Paul will be joining us for WPSession #4: WordPress Theme Bootcamp on September 18th, 2013.
Where can we find you on the internet?
When and how did you get started with WordPress?
I was working my way through college doing graphic design and computer work. I was one project away from swearing off website work altogether, because I was so tired of getting maintenance calls from clients: “Can you change this comma? Update this text?”. I wanted to be creating solutions for people, not acting as a gatekeeper to their content!
I tried WordPress on the website that I swore would be my last. It was a game changer! I finally felt like I could provide an experience to clients I could be proud of. That was in 2006. I’ve been creating sites with WordPress ever since.
What resources do you turn to when you want to learn something new?
I read the WordPress source, and scan through the source of new plugins I find interesting or are by authors I respect. Pippin Williamson, for example, is known for his great tutorials AND has awesome source code to read through.
Regardless of what you’re trying to learn, or where you’re going for information, there is one strategy that will always hold true, and will always get you ahead many of the people out there: If you want to learn something, break something!
You have to dig in, and you have to fail — over and over again. Once things break, go onto stackoverflow.com, or look at example solutions from great thinkers on wordpress.org. Learn from them, then find ways to make things better.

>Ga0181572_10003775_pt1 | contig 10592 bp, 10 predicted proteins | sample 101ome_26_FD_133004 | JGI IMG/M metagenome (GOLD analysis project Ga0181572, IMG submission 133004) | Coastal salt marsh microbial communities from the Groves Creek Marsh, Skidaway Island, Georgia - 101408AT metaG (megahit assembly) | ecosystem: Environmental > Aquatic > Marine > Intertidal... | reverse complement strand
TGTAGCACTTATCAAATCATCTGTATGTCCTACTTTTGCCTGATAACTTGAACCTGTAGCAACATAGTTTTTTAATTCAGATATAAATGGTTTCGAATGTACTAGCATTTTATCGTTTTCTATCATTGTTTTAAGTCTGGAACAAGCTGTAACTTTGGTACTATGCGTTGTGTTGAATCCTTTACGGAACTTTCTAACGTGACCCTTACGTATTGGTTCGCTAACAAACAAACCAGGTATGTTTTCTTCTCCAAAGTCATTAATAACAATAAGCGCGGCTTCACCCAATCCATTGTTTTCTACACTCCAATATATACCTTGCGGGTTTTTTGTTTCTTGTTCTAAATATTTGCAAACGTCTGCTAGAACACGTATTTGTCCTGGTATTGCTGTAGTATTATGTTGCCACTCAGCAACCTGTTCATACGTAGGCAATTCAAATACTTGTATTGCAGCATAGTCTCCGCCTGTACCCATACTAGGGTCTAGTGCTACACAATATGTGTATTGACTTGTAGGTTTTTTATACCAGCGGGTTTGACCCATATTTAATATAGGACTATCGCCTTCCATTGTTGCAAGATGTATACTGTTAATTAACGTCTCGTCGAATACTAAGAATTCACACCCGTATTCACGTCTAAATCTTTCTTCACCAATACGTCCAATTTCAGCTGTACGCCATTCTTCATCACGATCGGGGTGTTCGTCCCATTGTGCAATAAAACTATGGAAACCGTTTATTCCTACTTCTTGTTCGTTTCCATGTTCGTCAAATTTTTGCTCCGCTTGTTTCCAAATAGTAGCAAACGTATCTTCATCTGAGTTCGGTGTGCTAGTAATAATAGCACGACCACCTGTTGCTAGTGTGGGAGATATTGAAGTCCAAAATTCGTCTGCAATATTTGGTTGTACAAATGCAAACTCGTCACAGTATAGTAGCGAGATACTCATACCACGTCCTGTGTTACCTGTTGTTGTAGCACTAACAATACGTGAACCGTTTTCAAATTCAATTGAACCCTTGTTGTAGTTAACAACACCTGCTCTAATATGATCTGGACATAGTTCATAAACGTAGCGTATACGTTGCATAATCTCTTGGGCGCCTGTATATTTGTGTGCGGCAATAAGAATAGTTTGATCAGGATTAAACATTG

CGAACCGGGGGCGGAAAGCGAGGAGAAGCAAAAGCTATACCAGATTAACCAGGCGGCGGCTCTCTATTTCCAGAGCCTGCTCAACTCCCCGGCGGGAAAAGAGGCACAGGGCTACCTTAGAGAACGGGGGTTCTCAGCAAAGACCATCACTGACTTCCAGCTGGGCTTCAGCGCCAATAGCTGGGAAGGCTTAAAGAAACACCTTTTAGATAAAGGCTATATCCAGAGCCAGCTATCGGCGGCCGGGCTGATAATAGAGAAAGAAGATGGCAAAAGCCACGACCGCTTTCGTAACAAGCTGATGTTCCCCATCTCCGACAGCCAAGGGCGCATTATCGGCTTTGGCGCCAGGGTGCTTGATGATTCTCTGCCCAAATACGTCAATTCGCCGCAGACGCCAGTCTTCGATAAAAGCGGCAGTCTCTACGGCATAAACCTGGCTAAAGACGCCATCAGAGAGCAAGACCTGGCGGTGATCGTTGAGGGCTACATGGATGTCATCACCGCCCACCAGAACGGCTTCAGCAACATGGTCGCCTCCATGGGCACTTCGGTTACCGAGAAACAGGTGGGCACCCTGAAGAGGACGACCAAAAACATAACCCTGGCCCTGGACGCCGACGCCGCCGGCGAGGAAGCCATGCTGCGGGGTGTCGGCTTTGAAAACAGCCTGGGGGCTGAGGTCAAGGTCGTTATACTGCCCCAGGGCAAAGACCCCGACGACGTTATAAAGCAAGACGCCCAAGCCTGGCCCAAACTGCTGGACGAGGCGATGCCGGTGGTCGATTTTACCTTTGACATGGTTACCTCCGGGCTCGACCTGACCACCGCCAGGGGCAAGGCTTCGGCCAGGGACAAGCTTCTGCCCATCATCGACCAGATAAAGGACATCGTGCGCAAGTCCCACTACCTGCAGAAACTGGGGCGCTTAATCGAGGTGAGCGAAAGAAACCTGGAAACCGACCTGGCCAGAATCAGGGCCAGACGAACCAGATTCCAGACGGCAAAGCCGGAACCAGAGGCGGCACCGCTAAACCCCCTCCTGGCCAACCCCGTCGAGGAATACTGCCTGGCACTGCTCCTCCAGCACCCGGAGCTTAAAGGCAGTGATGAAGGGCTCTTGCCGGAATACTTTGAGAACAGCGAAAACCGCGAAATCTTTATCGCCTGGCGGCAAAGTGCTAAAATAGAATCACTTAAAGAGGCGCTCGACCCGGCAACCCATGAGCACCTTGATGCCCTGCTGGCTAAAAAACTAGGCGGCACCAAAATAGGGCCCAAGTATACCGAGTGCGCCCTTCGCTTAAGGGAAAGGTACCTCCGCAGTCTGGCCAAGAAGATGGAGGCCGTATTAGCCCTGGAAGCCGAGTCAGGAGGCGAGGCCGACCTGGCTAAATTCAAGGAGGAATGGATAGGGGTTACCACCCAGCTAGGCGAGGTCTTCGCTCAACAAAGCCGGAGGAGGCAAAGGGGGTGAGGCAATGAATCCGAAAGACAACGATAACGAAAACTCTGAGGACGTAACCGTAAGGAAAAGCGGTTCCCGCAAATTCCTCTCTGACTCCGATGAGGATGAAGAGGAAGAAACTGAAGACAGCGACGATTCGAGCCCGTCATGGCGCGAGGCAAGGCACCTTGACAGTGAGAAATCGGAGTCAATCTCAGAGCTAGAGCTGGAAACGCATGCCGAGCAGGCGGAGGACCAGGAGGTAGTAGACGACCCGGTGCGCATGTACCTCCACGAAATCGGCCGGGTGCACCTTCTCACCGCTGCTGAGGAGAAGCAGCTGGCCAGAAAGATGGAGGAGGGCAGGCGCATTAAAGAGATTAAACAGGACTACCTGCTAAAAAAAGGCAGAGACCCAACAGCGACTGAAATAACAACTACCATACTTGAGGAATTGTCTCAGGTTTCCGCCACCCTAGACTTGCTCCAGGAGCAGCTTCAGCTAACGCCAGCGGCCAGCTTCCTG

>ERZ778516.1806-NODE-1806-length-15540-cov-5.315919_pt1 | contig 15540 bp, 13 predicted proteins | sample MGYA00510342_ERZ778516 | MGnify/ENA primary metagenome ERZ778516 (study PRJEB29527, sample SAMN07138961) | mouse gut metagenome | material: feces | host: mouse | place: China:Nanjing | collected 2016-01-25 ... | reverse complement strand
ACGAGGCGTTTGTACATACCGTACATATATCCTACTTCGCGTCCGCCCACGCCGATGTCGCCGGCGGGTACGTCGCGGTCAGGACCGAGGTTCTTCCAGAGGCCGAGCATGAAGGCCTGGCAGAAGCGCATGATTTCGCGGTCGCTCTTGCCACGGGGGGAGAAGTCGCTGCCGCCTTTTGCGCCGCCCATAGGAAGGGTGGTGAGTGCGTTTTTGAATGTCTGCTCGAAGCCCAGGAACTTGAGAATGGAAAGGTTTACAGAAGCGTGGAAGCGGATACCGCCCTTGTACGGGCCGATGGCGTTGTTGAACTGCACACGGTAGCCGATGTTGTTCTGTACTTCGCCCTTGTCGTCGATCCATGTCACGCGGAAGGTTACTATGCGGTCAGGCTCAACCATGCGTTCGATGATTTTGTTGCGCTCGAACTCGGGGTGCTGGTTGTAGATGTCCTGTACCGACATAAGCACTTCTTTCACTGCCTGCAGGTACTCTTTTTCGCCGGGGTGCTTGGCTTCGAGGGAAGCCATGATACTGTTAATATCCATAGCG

It’s much, much easier to pump out a hacky solution than to read through someone else’s code, understand it, and adapt it. That’s what turns people into skilled and mature programmers: putting ego aside so that you can learn before you do (and then fail… and do again).
What is your favorite WordPress feature/aspect?
The Customizer! Duh!
What is one thing you wish you knew about WordPress themes when you were getting started?
Oh man… I don’t know if I could narrow it down to just one! Let’s do three:
- A lot of the things you might put into
functions.phpshould probably go into a plugin. There’s no difference in how the code operates, but packing features into individual plugins will increase your re-usability, stability, and make it a LOT easier to identify what your code is doing (because you have to write a description!).
- Understand the template hierarchy. I see programmers doing somersaults all the time to achieve things that are built into the naming conventions of a WordPress theme. A lot of flexibility can be achieved just by naming your files correctly.
- Look at the body classes. Again, I see programmers frequently go to great lengths to target styles for some custom post type or home page element… When really all they need to use is
What advice do you have for others looking to become WordPress experts?
Read the source (of WordPress, and of plugins). Break something every day.
Bonus Question: What is one interesting non-WordPress-related fact about yourself?
Again with only one? I’m going to do three again. 🙂
- My wife and I have an Irish Wolfhound. They’re super-sweet, but super-huge!
- My favorite way to relax is Boxing.
- When I started freelancing, I was sleeping on couches in my college dorm lobbies. When I started growing the team at Brainstorm Media, I was maintianing relationships with clients in America while working nights in Southeast Asia. That’s the awesome thing about working on the web — you can get started from anywhere!